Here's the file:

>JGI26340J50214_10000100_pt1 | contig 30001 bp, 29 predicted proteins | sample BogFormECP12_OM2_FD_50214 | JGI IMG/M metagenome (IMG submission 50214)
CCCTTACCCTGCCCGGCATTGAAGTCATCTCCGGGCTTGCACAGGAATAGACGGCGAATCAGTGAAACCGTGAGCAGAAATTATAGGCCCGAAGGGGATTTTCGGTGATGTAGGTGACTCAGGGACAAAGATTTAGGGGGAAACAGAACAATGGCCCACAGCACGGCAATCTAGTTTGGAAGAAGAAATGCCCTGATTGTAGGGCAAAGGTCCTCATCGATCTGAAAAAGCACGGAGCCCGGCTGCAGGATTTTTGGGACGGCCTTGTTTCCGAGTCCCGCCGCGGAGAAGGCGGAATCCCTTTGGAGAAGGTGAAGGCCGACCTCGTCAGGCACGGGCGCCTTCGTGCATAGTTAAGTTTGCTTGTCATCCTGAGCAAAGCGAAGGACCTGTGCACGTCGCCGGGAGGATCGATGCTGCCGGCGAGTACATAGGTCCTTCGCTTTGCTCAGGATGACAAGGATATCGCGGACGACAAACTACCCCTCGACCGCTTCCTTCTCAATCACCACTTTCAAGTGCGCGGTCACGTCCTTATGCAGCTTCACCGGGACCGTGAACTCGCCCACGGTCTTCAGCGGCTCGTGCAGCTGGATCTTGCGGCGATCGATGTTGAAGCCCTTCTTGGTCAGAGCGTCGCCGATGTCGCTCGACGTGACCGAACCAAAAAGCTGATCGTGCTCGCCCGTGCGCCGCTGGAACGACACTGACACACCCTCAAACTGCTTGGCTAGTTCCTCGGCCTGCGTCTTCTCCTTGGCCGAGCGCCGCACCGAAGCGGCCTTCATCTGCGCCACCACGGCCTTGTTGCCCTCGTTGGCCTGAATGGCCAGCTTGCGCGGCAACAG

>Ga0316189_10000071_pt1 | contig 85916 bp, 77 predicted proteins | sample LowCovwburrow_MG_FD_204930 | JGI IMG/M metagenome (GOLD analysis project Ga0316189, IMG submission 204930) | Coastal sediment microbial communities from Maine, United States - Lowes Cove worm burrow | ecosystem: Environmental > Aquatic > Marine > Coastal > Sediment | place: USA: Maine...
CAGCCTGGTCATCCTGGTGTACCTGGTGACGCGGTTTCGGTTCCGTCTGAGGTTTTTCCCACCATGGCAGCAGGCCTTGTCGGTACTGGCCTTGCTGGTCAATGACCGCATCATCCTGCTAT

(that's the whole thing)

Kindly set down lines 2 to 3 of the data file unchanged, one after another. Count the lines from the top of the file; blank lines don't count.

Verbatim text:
CCCTTACCCTGCCCGGCATTGAAGTCATCTCCGGGCTTGCACAGGAATAGACGGCGAATCAGTGAAACCGTGAGCAGAAATTATAGGCCCGAAGGGGATTTTCGGTGATGTAGGTGACTCAGGGACAAAGATTTAGGGGGAAACAGAACAATGGCCCACAGCACGGCAATCTAGTTTGGAAGAAGAAATGCCCTGATTGTAGGGCAAAGGTCCTCATCGATCTGAAAAAGCACGGAGCCCGGCTGCAGGATTTTTGGGACGGCCTTGTTTCCGAGTCCCGCCGCGGAGAAGGCGGAATCCCTTTGGAGAAGGTGAAGGCCGACCTCGTCAGGCACGGGCGCCTTCGTGCATAGTTAAGTTTGCTTGTCATCCTGAGCAAAGCGAAGGACCTGTGCACGTCGCCGGGAGGATCGATGCTGCCGGCGAGTACATAGGTCCTTCGCTTTGCTCAGGATGACAAGGATATCGCGGACGACAAACTACCCCTCGACCGCTTCCTTCTCAATCACCACTTTCAAGTGCGCGGTCACGTCCTTATGCAGCTTCACCGGGACCGTGAACTCGCCCACGGTCTTCAGCGGCTCGTGCAGCTGGATCTTGCGGCGATCGATGTTGAAGCCCTTCTTGGTCAGAGCGTCGCCGATGTCGCTCGACGTGACCGAACCAAAAAGCTGATCGTGCTCGCCCGTGCGCCGCTGGAACGACACTGACACACCCTCAAACTGCTTGGCTAGTTCCTCGGCCTGCGTCTTCTCCTTGGCCGAGCGCCGCACCGAAGCGGCCTTCATCTGCGCCACCACGGCCTTGTTGCCCTCGTTGGCCTGAATGGCCAGCTTGCGCGGCAACAG

>Ga0316189_10000071_pt1 | contig 85916 bp, 77 predicted proteins | sample LowCovwburrow_MG_FD_204930 | JGI IMG/M metagenome (GOLD analysis project Ga0316189, IMG submission 204930) | Coastal sediment microbial communities from Maine, United States - Lowes Cove worm burrow | ecosystem: Environmental > Aquatic > Marine > Coastal > Sediment | place: USA: Maine...